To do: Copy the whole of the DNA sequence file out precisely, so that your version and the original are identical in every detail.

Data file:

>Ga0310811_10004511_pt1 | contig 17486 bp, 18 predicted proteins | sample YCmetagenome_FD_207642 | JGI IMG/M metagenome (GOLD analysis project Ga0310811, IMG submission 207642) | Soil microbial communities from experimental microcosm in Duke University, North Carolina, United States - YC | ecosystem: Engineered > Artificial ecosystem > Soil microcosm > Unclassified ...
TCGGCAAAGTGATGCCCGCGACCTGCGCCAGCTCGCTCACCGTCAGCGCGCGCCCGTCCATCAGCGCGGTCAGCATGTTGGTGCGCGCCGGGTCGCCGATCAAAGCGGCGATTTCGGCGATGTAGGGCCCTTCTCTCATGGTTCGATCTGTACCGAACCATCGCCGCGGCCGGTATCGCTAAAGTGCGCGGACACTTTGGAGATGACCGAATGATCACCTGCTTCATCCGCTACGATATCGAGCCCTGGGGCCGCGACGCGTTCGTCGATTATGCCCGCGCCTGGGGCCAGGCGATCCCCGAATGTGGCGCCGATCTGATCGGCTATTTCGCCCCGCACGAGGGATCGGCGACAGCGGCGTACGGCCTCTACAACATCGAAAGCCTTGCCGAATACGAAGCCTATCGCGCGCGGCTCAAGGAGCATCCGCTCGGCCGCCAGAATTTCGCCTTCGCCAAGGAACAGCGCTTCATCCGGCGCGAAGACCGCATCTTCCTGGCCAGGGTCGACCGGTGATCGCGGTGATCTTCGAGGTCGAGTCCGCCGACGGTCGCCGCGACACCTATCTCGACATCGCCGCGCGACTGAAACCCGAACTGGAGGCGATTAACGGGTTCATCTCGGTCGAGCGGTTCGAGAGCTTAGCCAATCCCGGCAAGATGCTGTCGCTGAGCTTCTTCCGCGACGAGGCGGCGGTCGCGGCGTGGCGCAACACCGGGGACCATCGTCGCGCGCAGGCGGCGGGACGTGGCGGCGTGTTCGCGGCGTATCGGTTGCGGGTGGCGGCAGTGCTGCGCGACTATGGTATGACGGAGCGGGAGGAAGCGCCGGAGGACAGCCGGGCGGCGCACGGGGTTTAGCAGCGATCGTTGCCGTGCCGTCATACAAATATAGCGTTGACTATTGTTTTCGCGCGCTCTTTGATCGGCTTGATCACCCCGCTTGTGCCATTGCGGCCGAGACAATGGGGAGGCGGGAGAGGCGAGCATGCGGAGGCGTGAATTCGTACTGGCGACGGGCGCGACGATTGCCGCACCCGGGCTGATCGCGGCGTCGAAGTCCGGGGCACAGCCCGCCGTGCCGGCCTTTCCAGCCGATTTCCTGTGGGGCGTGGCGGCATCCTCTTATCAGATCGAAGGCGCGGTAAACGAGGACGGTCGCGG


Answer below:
>Ga0310811_10004511_pt1 | contig 17486 bp, 18 predicted proteins | sample YCmetagenome_FD_207642 | JGI IMG/M metagenome (GOLD analysis project Ga0310811, IMG submission 207642) | Soil microbial communities from experimental microcosm in Duke University, North Carolina, United States - YC | ecosystem: Engineered > Artificial ecosystem > Soil microcosm > Unclassified ...
TCGGCAAAGTGATGCCCGCGACCTGCGCCAGCTCGCTCACCGTCAGCGCGCGCCCGTCCATCAGCGCGGTCAGCATGTTGGTGCGCGCCGGGTCGCCGATCAAAGCGGCGATTTCGGCGATGTAGGGCCCTTCTCTCATGGTTCGATCTGTACCGAACCATCGCCGCGGCCGGTATCGCTAAAGTGCGCGGACACTTTGGAGATGACCGAATGATCACCTGCTTCATCCGCTACGATATCGAGCCCTGGGGCCGCGACGCGTTCGTCGATTATGCCCGCGCCTGGGGCCAGGCGATCCCCGAATGTGGCGCCGATCTGATCGGCTATTTCGCCCCGCACGAGGGATCGGCGACAGCGGCGTACGGCCTCTACAACATCGAAAGCCTTGCCGAATACGAAGCCTATCGCGCGCGGCTCAAGGAGCATCCGCTCGGCCGCCAGAATTTCGCCTTCGCCAAGGAACAGCGCTTCATCCGGCGCGAAGACCGCATCTTCCTGGCCAGGGTCGACCGGTGATCGCGGTGATCTTCGAGGTCGAGTCCGCCGACGGTCGCCGCGACACCTATCTCGACATCGCCGCGCGACTGAAACCCGAACTGGAGGCGATTAACGGGTTCATCTCGGTCGAGCGGTTCGAGAGCTTAGCCAATCCCGGCAAGATGCTGTCGCTGAGCTTCTTCCGCGACGAGGCGGCGGTCGCGGCGTGGCGCAACACCGGGGACCATCGTCGCGCGCAGGCGGCGGGACGTGGCGGCGTGTTCGCGGCGTATCGGTTGCGGGTGGCGGCAGTGCTGCGCGACTATGGTATGACGGAGCGGGAGGAAGCGCCGGAGGACAGCCGGGCGGCGCACGGGGTTTAGCAGCGATCGTTGCCGTGCCGTCATACAAATATAGCGTTGACTATTGTTTTCGCGCGCTCTTTGATCGGCTTGATCACCCCGCTTGTGCCATTGCGGCCGAGACAATGGGGAGGCGGGAGAGGCGAGCATGCGGAGGCGTGAATTCGTACTGGCGACGGGCGCGACGATTGCCGCACCCGGGCTGATCGCGGCGTCGAAGTCCGGGGCACAGCCCGCCGTGCCGGCCTTTCCAGCCGATTTCCTGTGGGGCGTGGCGGCATCCTCTTATCAGATCGAAGGCGCGGTAAACGAGGACGGTCGCGG